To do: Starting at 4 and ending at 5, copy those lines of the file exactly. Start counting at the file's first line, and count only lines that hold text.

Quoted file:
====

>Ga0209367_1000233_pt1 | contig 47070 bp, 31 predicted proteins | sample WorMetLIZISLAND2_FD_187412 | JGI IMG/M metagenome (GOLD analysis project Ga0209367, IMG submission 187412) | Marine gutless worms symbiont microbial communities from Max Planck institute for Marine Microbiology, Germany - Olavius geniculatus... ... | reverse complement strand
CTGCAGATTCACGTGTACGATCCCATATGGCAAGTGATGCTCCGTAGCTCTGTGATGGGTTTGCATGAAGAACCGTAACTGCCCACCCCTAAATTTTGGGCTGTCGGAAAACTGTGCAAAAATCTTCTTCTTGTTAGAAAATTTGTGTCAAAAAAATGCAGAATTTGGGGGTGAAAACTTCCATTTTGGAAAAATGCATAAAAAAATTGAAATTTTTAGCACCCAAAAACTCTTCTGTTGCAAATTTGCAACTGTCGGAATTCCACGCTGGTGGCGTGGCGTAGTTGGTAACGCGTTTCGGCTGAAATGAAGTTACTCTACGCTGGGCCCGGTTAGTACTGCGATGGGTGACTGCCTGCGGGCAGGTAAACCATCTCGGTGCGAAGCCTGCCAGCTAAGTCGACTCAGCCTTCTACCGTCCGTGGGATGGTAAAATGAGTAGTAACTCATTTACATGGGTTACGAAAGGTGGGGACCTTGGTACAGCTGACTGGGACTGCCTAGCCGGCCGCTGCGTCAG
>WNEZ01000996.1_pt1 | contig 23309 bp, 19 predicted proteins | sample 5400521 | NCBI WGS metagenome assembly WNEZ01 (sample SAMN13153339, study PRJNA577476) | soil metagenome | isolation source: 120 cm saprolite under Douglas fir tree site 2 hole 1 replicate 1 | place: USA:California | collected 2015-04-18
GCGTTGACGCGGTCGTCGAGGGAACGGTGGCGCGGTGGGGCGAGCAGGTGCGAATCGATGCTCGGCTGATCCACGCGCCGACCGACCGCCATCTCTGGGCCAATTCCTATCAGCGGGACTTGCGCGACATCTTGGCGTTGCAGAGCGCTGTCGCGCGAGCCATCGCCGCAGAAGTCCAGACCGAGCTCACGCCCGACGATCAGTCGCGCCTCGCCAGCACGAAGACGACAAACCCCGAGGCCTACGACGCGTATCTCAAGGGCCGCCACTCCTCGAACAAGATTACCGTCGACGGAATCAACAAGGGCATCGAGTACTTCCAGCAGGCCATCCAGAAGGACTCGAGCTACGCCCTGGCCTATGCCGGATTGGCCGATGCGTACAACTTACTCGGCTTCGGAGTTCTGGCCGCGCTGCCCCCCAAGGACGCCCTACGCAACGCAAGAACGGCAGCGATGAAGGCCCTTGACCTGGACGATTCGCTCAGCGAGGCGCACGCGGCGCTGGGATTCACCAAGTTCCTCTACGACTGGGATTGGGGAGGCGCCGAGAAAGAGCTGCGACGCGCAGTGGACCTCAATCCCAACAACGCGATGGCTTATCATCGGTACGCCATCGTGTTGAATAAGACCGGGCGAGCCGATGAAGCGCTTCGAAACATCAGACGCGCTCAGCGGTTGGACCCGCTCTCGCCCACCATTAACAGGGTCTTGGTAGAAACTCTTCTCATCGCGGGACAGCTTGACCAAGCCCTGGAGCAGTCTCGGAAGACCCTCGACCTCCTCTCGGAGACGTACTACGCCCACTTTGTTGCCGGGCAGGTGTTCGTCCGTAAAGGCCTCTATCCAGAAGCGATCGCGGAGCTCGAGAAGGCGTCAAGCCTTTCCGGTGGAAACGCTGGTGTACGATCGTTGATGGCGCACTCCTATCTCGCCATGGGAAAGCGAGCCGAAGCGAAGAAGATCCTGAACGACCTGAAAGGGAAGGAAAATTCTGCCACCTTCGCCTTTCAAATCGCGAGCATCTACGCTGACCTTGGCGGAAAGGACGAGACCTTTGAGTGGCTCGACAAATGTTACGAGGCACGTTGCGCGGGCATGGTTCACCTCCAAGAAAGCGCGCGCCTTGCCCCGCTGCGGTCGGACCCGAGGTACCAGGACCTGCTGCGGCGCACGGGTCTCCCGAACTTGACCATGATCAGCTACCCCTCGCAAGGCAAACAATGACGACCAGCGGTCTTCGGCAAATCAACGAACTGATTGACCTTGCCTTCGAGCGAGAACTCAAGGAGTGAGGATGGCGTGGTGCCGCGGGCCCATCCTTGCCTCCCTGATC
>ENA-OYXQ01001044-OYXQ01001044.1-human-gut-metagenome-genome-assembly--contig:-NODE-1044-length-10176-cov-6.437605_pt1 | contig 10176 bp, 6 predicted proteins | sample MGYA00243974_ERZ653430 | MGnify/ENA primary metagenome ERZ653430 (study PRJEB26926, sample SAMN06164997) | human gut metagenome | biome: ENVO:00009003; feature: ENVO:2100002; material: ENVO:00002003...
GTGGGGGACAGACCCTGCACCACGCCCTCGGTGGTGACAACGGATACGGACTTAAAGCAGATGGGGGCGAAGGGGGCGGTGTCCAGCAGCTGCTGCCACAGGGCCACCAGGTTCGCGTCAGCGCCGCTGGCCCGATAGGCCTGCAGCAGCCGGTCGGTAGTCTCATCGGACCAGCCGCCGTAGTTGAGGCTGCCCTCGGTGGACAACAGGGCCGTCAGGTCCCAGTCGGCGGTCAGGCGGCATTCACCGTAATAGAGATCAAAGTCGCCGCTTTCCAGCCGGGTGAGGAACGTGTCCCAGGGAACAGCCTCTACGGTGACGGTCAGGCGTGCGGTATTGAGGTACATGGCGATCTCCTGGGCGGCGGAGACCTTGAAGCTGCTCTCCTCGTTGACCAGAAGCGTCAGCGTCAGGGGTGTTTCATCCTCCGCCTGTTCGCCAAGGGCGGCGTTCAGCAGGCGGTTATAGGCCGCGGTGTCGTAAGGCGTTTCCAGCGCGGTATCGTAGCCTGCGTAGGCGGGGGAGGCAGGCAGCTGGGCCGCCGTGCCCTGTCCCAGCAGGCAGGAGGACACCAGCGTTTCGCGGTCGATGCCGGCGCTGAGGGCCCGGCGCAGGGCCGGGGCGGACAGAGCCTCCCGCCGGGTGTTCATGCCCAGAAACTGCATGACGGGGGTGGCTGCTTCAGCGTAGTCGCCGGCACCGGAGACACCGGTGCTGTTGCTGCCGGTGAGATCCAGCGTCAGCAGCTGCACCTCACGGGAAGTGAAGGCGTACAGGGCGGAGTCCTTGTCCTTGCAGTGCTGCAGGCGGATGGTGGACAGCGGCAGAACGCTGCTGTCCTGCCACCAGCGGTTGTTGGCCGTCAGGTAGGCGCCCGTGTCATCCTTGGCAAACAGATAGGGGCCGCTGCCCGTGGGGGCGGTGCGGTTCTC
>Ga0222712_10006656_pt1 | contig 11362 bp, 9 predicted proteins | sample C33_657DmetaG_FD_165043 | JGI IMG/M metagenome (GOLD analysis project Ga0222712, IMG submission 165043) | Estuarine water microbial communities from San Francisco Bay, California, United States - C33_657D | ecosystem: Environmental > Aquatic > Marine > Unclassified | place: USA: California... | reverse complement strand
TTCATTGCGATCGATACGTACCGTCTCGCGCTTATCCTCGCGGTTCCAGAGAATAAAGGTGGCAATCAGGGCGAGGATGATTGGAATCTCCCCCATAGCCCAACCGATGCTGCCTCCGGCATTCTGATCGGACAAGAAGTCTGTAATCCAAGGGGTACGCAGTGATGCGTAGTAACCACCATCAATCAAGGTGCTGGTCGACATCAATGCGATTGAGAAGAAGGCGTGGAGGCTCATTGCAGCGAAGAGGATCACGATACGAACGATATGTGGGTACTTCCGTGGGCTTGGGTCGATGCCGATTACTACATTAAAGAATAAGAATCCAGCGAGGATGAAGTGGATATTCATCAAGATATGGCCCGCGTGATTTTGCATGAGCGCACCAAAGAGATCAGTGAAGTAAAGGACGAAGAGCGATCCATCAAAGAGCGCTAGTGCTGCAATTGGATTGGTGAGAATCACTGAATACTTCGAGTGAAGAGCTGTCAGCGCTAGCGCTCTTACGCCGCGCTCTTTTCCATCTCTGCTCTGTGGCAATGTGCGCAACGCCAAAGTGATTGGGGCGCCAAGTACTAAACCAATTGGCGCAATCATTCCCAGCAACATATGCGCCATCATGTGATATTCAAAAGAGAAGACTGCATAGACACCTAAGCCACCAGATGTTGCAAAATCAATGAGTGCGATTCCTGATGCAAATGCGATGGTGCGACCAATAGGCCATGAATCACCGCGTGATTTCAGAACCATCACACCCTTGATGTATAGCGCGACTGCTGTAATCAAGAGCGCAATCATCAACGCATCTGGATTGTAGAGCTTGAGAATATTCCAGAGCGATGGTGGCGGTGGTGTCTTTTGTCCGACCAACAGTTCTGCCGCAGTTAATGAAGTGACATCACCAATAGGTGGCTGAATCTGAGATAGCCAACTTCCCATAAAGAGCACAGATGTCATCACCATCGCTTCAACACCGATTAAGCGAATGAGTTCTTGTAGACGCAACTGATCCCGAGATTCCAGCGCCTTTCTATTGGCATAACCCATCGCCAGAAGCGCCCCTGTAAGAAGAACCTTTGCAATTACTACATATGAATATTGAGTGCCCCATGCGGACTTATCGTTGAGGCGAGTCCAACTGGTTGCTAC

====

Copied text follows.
GCGTTGACGCGGTCGTCGAGGGAACGGTGGCGCGGTGGGGCGAGCAGGTGCGAATCGATGCTCGGCTGATCCACGCGCCGACCGACCGCCATCTCTGGGCCAATTCCTATCAGCGGGACTTGCGCGACATCTTGGCGTTGCAGAGCGCTGTCGCGCGAGCCATCGCCGCAGAAGTCCAGACCGAGCTCACGCCCGACGATCAGTCGCGCCTCGCCAGCACGAAGACGACAAACCCCGAGGCCTACGACGCGTATCTCAAGGGCCGCCACTCCTCGAACAAGATTACCGTCGACGGAATCAACAAGGGCATCGAGTACTTCCAGCAGGCCATCCAGAAGGACTCGAGCTACGCCCTGGCCTATGCCGGATTGGCCGATGCGTACAACTTACTCGGCTTCGGAGTTCTGGCCGCGCTGCCCCCCAAGGACGCCCTACGCAACGCAAGAACGGCAGCGATGAAGGCCCTTGACCTGGACGATTCGCTCAGCGAGGCGCACGCGGCGCTGGGATTCACCAAGTTCCTCTACGACTGGGATTGGGGAGGCGCCGAGAAAGAGCTGCGACGCGCAGTGGACCTCAATCCCAACAACGCGATGGCTTATCATCGGTACGCCATCGTGTTGAATAAGACCGGGCGAGCCGATGAAGCGCTTCGAAACATCAGACGCGCTCAGCGGTTGGACCCGCTCTCGCCCACCATTAACAGGGTCTTGGTAGAAACTCTTCTCATCGCGGGACAGCTTGACCAAGCCCTGGAGCAGTCTCGGAAGACCCTCGACCTCCTCTCGGAGACGTACTACGCCCACTTTGTTGCCGGGCAGGTGTTCGTCCGTAAAGGCCTCTATCCAGAAGCGATCGCGGAGCTCGAGAAGGCGTCAAGCCTTTCCGGTGGAAACGCTGGTGTACGATCGTTGATGGCGCACTCCTATCTCGCCATGGGAAAGCGAGCCGAAGCGAAGAAGATCCTGAACGACCTGAAAGGGAAGGAAAATTCTGCCACCTTCGCCTTTCAAATCGCGAGCATCTACGCTGACCTTGGCGGAAAGGACGAGACCTTTGAGTGGCTCGACAAATGTTACGAGGCACGTTGCGCGGGCATGGTTCACCTCCAAGAAAGCGCGCGCCTTGCCCCGCTGCGGTCGGACCCGAGGTACCAGGACCTGCTGCGGCGCACGGGTCTCCCGAACTTGACCATGATCAGCTACCCCTCGCAAGGCAAACAATGACGACCAGCGGTCTTCGGCAAATCAACGAACTGATTGACCTTGCCTTCGAGCGAGAACTCAAGGAGTGAGGATGGCGTGGTGCCGCGGGCCCATCCTTGCCTCCCTGATC
>ENA-OYXQ01001044-OYXQ01001044.1-human-gut-metagenome-genome-assembly--contig:-NODE-1044-length-10176-cov-6.437605_pt1 | contig 10176 bp, 6 predicted proteins | sample MGYA00243974_ERZ653430 | MGnify/ENA primary metagenome ERZ653430 (study PRJEB26926, sample SAMN06164997) | human gut metagenome | biome: ENVO:00009003; feature: ENVO:2100002; material: ENVO:00002003...